In my data visualization class, we had an assignment to create a “rainbow” (create and display 128 vertical stripes of color in one image, in RGB sequence). Something like this:

*In Matlab, a colormap is an m-by-3 matrix of real numbers between 0.0 and 1.0. Each row is an RGB vector that defines one color. The [R,G,B] color attribute value for a dataset with attribute value ranging between 0 and 1.*

My original solution is:

```
image(1:128);
colormap(jet(128))
print -dpng 'rainbow.png'
```

*The command colormap(jet(128)) creates a rainbow colormap with 128 colors. Files in the color folder generate a number of colormaps, and each file (in this case, “jet”) accepts the colormap size as an argument.*

While this solution is certainly concise and clear, it is not the solution the professor is looking for.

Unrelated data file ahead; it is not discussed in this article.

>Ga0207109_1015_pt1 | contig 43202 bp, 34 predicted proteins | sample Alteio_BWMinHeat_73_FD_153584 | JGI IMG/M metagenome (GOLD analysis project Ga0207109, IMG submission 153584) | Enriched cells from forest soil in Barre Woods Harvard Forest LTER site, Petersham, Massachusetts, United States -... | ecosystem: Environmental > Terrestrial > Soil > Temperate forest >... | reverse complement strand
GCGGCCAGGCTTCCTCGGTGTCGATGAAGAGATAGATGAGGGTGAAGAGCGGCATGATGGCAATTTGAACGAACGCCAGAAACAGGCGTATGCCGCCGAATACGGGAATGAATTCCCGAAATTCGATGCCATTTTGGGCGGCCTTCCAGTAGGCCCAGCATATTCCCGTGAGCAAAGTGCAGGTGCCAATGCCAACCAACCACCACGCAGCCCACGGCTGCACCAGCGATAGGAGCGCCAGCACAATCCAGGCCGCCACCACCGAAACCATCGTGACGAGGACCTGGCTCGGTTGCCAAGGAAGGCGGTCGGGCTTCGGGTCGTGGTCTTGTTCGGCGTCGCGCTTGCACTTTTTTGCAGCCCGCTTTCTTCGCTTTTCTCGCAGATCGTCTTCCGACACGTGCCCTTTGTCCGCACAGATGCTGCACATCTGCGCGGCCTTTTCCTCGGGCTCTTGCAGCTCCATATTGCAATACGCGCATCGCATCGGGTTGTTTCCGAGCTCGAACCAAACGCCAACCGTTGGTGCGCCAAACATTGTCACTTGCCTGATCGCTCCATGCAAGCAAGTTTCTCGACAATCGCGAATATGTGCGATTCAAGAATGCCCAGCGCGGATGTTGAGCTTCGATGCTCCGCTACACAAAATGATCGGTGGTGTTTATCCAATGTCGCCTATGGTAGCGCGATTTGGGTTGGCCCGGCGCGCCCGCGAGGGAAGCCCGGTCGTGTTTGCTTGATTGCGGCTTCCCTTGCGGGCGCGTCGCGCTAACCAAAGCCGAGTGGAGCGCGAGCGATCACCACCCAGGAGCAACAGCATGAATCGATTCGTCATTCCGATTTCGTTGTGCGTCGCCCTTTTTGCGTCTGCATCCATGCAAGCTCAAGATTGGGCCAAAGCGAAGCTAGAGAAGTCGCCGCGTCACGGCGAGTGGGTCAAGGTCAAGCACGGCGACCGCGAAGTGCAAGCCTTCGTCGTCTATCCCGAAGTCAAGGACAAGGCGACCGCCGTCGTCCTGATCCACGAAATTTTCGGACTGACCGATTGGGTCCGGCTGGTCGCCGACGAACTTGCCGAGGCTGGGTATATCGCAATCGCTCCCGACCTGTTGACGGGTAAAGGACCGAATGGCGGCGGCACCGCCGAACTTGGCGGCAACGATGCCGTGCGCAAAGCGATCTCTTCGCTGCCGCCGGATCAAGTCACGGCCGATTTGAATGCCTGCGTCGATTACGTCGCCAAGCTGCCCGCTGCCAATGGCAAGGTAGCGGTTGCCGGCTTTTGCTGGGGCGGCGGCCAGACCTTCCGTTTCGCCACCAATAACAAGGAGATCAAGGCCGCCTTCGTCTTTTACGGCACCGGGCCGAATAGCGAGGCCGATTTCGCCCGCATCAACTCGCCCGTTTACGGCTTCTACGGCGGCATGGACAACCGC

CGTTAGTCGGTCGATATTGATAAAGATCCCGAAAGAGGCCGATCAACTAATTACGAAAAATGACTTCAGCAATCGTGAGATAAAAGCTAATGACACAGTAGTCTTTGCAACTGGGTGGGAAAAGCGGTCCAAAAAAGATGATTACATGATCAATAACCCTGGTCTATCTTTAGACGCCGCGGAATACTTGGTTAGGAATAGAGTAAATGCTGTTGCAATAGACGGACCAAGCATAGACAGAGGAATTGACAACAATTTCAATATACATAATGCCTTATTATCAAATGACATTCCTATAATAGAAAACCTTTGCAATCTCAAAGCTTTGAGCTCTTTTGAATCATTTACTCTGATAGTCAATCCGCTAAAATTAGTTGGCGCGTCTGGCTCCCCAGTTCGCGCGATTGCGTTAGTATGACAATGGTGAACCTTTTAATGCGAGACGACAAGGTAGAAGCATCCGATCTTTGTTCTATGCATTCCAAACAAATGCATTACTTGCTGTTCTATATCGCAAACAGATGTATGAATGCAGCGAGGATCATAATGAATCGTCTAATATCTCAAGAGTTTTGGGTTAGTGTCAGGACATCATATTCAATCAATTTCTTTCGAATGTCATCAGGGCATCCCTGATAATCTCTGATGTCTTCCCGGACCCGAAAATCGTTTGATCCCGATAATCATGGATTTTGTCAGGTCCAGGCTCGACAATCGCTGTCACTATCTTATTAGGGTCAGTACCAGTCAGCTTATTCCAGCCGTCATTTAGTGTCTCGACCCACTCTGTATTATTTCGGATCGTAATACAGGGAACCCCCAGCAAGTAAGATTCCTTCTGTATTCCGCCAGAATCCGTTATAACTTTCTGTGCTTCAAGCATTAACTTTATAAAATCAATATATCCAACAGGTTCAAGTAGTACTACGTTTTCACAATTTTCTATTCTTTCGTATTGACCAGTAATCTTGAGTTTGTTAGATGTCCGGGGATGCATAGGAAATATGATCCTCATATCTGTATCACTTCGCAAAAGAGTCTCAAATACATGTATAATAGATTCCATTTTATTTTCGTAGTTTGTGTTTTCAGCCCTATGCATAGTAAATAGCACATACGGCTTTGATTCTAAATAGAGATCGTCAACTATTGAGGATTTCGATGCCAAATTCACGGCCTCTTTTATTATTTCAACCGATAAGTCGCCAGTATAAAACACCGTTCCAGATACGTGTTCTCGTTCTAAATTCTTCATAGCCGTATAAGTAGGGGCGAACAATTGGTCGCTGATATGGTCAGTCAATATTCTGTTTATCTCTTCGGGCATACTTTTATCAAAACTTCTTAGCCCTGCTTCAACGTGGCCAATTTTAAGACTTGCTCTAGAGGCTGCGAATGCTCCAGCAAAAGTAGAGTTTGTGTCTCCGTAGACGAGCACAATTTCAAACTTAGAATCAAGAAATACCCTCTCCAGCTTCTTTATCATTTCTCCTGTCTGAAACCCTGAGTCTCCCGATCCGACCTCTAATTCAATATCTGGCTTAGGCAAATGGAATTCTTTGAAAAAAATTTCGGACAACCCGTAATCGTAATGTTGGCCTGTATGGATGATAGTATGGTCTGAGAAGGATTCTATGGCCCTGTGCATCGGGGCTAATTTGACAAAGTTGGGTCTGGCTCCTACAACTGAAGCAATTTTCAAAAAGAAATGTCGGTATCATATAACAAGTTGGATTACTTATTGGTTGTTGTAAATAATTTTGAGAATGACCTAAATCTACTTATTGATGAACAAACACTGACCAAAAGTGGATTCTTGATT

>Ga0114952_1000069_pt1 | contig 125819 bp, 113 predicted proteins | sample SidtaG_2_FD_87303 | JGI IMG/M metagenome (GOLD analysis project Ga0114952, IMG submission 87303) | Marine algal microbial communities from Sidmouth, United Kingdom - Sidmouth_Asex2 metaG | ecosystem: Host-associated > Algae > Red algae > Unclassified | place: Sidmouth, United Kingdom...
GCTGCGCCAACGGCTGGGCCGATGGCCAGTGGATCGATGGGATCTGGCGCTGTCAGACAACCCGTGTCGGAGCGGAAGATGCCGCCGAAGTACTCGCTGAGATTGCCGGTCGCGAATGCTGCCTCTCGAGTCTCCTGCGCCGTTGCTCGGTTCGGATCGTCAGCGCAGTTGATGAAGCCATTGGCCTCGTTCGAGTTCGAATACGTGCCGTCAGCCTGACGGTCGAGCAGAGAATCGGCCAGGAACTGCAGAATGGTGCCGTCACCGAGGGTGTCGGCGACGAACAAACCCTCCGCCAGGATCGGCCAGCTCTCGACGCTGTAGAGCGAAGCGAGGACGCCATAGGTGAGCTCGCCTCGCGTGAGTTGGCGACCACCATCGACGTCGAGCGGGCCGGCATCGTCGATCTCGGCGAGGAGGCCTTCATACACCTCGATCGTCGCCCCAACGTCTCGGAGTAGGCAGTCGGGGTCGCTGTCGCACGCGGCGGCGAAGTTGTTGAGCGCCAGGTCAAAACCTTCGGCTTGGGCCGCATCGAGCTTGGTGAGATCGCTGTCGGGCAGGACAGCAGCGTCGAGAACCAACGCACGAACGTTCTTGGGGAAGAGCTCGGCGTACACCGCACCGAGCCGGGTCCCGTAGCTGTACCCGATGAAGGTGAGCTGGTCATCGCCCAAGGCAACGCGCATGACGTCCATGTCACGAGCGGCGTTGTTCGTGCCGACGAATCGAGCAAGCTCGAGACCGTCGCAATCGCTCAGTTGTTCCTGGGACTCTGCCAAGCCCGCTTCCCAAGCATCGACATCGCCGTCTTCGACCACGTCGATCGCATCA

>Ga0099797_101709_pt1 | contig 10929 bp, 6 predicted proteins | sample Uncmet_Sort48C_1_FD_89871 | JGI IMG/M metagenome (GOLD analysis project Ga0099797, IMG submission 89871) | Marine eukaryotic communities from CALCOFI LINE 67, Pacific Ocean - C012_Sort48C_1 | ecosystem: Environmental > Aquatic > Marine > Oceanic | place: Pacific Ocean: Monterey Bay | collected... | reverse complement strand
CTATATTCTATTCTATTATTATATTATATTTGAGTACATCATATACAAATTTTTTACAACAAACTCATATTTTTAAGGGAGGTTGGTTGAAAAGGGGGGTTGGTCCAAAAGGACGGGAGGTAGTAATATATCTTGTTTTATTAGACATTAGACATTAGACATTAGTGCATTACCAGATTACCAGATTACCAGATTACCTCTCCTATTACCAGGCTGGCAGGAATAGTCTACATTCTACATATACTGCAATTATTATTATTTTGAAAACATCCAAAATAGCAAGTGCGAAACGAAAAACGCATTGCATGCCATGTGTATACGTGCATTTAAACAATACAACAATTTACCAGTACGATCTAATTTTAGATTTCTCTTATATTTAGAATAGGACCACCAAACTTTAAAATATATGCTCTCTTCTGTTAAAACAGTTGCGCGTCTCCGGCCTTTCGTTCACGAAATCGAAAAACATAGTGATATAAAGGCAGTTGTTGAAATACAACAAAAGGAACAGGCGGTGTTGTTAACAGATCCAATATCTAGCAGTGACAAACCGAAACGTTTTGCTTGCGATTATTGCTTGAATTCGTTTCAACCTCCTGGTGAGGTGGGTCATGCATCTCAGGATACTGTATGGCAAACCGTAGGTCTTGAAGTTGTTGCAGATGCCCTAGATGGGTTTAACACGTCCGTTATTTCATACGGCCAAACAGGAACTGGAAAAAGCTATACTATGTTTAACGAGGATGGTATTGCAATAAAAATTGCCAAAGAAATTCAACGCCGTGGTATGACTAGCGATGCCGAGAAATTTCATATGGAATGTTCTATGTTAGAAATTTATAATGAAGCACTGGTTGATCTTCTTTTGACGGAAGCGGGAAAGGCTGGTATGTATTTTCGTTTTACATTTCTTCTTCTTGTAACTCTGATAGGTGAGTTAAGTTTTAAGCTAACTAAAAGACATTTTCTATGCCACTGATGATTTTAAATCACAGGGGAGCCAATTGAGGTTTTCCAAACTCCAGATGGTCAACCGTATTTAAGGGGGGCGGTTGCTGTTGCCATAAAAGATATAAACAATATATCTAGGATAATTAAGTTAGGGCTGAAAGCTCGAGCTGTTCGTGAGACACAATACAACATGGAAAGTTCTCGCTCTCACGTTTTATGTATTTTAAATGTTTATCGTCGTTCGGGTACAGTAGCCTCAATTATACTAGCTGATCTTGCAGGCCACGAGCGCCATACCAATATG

It turns out that the professor wants the map to be generated algorithmically (instead of using a built-in file from the color folder).

My second solution is:

```
image(1:128);
R(128,1) = 0;
G(128,1) = 0;
B(128,1) = 0;
dx = 0.8;
for f=0:(1/128):1
g = (6-2*dx)*f+dx;
index = int16(f*128 + 1);
R(index,1) = max(0,(3-abs(g-4)-abs(g-5))/2);
G(index,1) = max(0,(4-abs(g-2)-abs(g-4))/2);
B(index,1) = max(0,(3-abs(g-1)-abs(g-2))/2);
end
%concatenate arrays horizontally
map = horzcat(R, G, B);
%map colors onto image
colormap(map)
print -dpng 'rainbow.png'
```

This creates a different rainbow and satisfies the professor’s algorithmic requirement.

But can’t you do it by multiplying each color by a stochastic matrix to get the next one?